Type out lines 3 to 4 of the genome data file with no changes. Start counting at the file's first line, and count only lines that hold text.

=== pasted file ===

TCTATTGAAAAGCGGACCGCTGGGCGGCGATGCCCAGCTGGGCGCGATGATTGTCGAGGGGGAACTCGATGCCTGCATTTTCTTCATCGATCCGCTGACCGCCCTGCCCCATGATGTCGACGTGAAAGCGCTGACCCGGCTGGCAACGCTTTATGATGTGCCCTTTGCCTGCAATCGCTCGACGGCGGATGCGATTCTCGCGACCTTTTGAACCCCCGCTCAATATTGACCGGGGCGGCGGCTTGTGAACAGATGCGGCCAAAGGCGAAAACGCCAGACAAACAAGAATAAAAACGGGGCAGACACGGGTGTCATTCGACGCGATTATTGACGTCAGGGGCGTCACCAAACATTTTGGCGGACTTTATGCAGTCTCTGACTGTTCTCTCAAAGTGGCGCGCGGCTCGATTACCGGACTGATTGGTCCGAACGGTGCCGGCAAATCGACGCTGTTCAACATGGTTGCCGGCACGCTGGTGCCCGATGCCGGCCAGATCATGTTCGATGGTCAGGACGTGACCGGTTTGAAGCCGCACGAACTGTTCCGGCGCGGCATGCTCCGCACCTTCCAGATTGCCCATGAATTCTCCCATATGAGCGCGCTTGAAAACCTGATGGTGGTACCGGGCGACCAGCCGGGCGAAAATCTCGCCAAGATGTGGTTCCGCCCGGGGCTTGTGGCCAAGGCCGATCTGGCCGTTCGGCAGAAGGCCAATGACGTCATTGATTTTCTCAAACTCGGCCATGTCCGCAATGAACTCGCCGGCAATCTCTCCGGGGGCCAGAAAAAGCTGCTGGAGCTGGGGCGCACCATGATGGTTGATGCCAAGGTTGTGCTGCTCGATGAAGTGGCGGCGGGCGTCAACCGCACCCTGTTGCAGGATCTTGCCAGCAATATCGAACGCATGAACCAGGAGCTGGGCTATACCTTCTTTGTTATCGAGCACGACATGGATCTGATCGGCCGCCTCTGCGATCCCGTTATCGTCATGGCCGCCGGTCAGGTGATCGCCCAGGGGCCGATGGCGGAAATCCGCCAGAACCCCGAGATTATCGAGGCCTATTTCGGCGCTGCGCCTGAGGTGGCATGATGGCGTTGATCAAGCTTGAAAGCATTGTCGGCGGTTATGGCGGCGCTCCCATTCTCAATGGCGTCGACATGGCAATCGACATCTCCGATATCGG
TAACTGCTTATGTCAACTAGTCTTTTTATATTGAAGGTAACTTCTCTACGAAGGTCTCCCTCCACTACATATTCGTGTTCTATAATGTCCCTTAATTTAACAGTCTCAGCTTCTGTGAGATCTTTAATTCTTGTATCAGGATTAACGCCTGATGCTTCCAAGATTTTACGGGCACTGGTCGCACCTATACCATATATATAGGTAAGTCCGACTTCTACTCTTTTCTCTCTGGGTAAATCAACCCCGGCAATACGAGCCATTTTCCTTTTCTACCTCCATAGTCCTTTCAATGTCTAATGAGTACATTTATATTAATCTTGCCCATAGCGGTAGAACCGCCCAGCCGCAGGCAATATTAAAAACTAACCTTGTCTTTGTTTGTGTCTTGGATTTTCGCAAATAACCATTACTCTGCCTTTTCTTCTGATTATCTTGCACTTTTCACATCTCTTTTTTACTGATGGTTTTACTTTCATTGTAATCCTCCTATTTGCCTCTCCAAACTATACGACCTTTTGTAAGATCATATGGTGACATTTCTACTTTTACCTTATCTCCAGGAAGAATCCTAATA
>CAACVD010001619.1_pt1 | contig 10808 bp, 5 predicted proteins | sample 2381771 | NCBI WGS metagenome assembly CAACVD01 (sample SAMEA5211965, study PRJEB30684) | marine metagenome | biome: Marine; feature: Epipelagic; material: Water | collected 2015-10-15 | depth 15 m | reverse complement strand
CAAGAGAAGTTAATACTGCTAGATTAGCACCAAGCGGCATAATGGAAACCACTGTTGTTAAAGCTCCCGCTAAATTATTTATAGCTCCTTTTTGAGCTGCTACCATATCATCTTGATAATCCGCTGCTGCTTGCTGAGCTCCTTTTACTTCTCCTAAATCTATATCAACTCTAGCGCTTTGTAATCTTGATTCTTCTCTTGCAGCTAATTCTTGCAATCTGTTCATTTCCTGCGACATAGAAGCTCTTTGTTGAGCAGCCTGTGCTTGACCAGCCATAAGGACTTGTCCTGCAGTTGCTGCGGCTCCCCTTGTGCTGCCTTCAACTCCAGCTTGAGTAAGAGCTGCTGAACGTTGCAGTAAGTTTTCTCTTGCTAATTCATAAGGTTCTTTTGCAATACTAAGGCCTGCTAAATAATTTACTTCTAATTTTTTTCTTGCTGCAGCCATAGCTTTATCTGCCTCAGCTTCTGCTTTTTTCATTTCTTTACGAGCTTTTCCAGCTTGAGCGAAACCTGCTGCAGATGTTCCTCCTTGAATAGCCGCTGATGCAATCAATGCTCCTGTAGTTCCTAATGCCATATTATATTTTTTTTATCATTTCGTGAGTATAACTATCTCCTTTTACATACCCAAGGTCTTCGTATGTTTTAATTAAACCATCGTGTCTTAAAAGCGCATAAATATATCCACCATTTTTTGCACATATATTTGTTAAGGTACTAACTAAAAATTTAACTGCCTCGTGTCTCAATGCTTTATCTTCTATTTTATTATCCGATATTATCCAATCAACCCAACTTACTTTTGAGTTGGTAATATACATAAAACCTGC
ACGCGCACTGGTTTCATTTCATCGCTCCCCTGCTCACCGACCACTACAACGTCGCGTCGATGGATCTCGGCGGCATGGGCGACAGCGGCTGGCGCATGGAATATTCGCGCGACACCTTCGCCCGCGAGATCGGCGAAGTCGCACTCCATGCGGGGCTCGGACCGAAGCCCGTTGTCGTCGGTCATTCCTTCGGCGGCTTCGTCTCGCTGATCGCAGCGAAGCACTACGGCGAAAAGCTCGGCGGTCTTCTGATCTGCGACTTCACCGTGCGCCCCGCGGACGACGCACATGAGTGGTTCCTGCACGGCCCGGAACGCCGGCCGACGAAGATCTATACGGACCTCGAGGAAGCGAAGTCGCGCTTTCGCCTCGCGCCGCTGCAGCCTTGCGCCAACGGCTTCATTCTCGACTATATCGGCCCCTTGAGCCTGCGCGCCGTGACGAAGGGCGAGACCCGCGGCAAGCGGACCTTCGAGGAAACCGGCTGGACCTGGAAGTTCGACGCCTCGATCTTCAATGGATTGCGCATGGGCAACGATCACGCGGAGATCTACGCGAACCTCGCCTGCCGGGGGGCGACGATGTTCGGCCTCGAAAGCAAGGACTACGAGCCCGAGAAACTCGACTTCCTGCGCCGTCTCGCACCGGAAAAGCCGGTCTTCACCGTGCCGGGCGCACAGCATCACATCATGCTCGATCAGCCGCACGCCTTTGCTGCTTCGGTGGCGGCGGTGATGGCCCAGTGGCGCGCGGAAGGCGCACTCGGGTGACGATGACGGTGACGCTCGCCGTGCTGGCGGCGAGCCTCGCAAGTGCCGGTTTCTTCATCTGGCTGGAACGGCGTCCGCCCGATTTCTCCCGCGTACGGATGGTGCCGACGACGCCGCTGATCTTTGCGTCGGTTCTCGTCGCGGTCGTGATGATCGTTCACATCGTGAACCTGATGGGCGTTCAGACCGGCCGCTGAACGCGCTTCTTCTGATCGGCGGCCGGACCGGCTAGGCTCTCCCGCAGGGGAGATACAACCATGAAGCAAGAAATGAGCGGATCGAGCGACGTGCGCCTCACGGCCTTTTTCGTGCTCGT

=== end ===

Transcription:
>CAACVD010001619.1_pt1 | contig 10808 bp, 5 predicted proteins | sample 2381771 | NCBI WGS metagenome assembly CAACVD01 (sample SAMEA5211965, study PRJEB30684) | marine metagenome | biome: Marine; feature: Epipelagic; material: Water | collected 2015-10-15 | depth 15 m | reverse complement strand
CAAGAGAAGTTAATACTGCTAGATTAGCACCAAGCGGCATAATGGAAACCACTGTTGTTAAAGCTCCCGCTAAATTATTTATAGCTCCTTTTTGAGCTGCTACCATATCATCTTGATAATCCGCTGCTGCTTGCTGAGCTCCTTTTACTTCTCCTAAATCTATATCAACTCTAGCGCTTTGTAATCTTGATTCTTCTCTTGCAGCTAATTCTTGCAATCTGTTCATTTCCTGCGACATAGAAGCTCTTTGTTGAGCAGCCTGTGCTTGACCAGCCATAAGGACTTGTCCTGCAGTTGCTGCGGCTCCCCTTGTGCTGCCTTCAACTCCAGCTTGAGTAAGAGCTGCTGAACGTTGCAGTAAGTTTTCTCTTGCTAATTCATAAGGTTCTTTTGCAATACTAAGGCCTGCTAAATAATTTACTTCTAATTTTTTTCTTGCTGCAGCCATAGCTTTATCTGCCTCAGCTTCTGCTTTTTTCATTTCTTTACGAGCTTTTCCAGCTTGAGCGAAACCTGCTGCAGATGTTCCTCCTTGAATAGCCGCTGATGCAATCAATGCTCCTGTAGTTCCTAATGCCATATTATATTTTTTTTATCATTTCGTGAGTATAACTATCTCCTTTTACATACCCAAGGTCTTCGTATGTTTTAATTAAACCATCGTGTCTTAAAAGCGCATAAATATATCCACCATTTTTTGCACATATATTTGTTAAGGTACTAACTAAAAATTTAACTGCCTCGTGTCTCAATGCTTTATCTTCTATTTTATTATCCGATATTATCCAATCAACCCAACTTACTTTTGAGTTGGTAATATACATAAAACCTGC